Last weekend I got to see Northwestern University’s production of Guys & Dolls. Though I knew the name and some of the big numbers like “Luck Be a Lady Tonight” and “A Bushel ‘n’ a Peck,” I hadn’t seen the show and wasn’t clear on the storyline. First performed in 1950, Guys & Dolls is set in New York City and follows a bunch of gamblers who cross paths with some Salvation Army types. Gangster Nathan Detroit, who’s been engaged to his sweetheart Adelaide for 14 years, needs to find a site for his floating crap game, but as the cops are on to him, he’s got no takers. The Biltmore Garage is possible, but the manager wants a hefty deposit for his troubles.
Nathan is sure he can convince gambler Sky Masterson to bet that Sky can take Save-A-Soul Sergeant Sarah Brown to Cuba. That’s a sure thing as A) Sky will bet on anything and B) Sarah is far to holy to agree to a date.
What follows is a lot of toe-tapping music, unlikely romance, and the antics of small time criminals.
The Northwestern performers all had great voice and sure steps. When I saw all the steep steps on the stage, I was amazed that no one took a tumble. How the girls in their heels managed, I’ll never know. Certainly they have more grace than I do.
The casting was excellent, with one exception. I applaud them for color blind casting and having the two lead women be African American. The numbers where some men were cast as chorus girls was funny. The one thing that I found a distraction was that Sky Masterson was played by a woman. It wasn’t that they made Sky and Sarah a same sex couple, It was that they expected the audience to buy into a very feminine woman with classic long blonde hair and feminine make up, to be considered a 1940s man. My friend and I both had trouble buying that choice. I’d have done some color blind casting for Sky.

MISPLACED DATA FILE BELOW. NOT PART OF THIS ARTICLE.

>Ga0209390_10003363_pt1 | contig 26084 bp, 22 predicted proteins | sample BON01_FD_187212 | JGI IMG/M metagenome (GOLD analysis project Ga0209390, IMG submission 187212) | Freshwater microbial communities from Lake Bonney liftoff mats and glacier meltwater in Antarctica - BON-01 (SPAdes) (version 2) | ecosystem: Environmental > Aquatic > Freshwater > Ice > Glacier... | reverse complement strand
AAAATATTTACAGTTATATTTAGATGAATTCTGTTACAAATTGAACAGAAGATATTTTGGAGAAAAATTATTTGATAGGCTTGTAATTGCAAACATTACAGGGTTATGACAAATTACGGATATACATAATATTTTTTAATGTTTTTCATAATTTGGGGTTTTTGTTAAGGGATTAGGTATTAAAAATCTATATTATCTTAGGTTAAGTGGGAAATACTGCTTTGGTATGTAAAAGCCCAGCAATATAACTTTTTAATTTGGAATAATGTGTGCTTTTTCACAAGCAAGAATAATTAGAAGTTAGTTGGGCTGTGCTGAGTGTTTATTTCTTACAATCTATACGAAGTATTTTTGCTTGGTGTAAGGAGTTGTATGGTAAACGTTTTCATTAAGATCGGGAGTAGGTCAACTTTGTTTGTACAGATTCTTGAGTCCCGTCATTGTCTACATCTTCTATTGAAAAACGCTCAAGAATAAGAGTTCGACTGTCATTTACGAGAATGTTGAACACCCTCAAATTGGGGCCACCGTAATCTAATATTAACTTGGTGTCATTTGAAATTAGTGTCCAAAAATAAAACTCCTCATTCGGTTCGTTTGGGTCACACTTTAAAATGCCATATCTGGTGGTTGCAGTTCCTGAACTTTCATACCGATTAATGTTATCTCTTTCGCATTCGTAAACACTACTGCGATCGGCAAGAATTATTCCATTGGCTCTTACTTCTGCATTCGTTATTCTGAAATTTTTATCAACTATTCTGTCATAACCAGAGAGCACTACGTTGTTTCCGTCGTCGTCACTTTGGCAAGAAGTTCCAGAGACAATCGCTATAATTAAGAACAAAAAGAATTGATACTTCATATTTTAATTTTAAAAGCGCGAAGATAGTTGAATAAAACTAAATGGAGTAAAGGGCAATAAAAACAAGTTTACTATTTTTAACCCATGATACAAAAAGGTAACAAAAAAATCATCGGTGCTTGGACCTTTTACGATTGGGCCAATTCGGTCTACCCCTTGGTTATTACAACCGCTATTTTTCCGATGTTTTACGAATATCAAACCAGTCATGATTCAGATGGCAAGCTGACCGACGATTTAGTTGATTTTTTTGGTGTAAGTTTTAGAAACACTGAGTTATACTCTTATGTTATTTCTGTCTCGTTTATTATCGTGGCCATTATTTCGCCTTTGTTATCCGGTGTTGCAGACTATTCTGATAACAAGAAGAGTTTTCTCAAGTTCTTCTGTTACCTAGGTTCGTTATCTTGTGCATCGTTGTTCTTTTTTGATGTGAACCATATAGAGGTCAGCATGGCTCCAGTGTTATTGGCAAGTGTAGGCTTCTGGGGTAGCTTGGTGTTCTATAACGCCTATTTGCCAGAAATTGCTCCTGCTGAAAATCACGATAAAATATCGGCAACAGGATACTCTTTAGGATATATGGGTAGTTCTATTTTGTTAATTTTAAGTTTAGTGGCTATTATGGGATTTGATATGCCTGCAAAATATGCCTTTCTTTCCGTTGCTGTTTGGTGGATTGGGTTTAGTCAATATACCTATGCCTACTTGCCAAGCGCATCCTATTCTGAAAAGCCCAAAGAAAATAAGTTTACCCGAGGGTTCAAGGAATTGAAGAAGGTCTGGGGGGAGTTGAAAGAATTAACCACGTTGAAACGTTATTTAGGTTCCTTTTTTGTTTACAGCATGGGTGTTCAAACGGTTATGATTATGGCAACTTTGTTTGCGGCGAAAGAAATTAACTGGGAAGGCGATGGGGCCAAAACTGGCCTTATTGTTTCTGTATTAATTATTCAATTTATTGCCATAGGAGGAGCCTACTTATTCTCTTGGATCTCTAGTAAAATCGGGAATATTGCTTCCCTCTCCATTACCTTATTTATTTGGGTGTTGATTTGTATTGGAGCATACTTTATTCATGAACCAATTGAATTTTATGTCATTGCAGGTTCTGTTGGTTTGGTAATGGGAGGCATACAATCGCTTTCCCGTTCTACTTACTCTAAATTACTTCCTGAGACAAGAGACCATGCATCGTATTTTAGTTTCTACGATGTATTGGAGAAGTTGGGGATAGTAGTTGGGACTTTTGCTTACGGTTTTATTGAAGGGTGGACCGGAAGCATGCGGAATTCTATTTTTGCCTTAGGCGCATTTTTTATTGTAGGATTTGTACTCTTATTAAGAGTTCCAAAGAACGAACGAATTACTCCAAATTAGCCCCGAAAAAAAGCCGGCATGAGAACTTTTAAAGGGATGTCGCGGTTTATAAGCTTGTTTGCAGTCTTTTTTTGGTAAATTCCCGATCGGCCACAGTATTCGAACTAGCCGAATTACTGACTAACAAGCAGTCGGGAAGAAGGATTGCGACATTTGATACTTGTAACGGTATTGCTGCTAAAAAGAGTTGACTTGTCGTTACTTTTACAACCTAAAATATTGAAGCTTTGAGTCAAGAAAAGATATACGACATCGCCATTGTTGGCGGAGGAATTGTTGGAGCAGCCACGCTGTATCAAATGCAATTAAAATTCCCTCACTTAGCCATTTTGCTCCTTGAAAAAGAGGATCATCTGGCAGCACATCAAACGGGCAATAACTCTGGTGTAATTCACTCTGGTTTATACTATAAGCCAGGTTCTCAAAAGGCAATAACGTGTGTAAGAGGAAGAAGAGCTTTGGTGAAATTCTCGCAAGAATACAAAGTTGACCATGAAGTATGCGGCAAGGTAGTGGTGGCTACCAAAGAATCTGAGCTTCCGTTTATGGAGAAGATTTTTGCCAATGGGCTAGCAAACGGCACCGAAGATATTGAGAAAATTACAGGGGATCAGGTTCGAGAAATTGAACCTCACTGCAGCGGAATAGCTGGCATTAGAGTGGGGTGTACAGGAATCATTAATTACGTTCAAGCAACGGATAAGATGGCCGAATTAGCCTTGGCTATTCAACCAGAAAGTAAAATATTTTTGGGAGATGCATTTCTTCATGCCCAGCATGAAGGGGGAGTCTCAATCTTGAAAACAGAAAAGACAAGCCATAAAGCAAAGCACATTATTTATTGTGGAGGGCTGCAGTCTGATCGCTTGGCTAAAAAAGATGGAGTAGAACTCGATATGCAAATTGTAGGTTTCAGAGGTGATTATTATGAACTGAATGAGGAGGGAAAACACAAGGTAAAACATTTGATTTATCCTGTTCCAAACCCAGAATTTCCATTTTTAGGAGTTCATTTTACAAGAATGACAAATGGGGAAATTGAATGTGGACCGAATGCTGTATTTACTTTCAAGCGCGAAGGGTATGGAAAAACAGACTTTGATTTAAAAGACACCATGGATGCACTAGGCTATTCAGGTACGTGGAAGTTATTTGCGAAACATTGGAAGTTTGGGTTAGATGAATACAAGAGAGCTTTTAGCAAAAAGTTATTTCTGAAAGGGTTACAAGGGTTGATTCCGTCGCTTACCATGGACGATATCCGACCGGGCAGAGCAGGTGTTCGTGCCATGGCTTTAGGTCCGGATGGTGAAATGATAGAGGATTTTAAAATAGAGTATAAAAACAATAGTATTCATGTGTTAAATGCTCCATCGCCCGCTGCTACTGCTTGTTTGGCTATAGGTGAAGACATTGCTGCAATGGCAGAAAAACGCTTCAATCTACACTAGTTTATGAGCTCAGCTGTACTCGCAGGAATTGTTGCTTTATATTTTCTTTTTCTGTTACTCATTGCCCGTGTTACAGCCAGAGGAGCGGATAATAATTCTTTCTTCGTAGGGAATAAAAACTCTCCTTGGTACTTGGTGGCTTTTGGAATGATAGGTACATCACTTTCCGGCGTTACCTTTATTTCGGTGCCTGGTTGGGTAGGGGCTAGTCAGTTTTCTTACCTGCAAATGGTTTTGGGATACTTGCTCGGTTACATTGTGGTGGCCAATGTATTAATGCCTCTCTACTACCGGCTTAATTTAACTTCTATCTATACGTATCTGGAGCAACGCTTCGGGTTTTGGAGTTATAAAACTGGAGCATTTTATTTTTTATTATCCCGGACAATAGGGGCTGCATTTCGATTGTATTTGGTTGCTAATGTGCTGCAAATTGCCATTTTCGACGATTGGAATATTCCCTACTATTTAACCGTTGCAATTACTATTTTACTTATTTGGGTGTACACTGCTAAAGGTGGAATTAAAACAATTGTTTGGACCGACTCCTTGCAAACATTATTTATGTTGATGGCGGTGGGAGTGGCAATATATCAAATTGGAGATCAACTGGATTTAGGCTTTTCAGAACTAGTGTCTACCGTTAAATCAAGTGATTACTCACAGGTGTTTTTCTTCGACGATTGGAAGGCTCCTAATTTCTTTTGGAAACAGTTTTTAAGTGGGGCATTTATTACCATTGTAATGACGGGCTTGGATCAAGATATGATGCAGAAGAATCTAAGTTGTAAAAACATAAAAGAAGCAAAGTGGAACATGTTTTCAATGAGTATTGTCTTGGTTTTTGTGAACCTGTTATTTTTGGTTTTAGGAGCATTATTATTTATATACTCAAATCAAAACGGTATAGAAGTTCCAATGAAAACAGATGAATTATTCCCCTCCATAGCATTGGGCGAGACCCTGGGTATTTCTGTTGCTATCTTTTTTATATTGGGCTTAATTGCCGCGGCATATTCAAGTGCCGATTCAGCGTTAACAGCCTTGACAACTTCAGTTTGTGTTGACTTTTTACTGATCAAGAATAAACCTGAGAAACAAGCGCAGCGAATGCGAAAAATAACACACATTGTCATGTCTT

The play is a lot of fun, but hasn’t aged all that well. It’s clear that for the women, their life goal is to be a stay at home wife. Though Adelaide works as a showgirl and Sarah is a missionary, their goal is to marry and stop working. Also, it’s clear that the norm for women is to find a man and then go to work changing him for the benefit of society. Now we realize that it’s better to find someone whose character you like as is since changing someone is a difficult if not impossible job.
Nonetheless, I recommend if you’re anywhere near Evanston, IL from now till March 3, check out Guys & Dolls.
Does anyone else remember this great song? Aretha Franklin had a great voice, so much talent.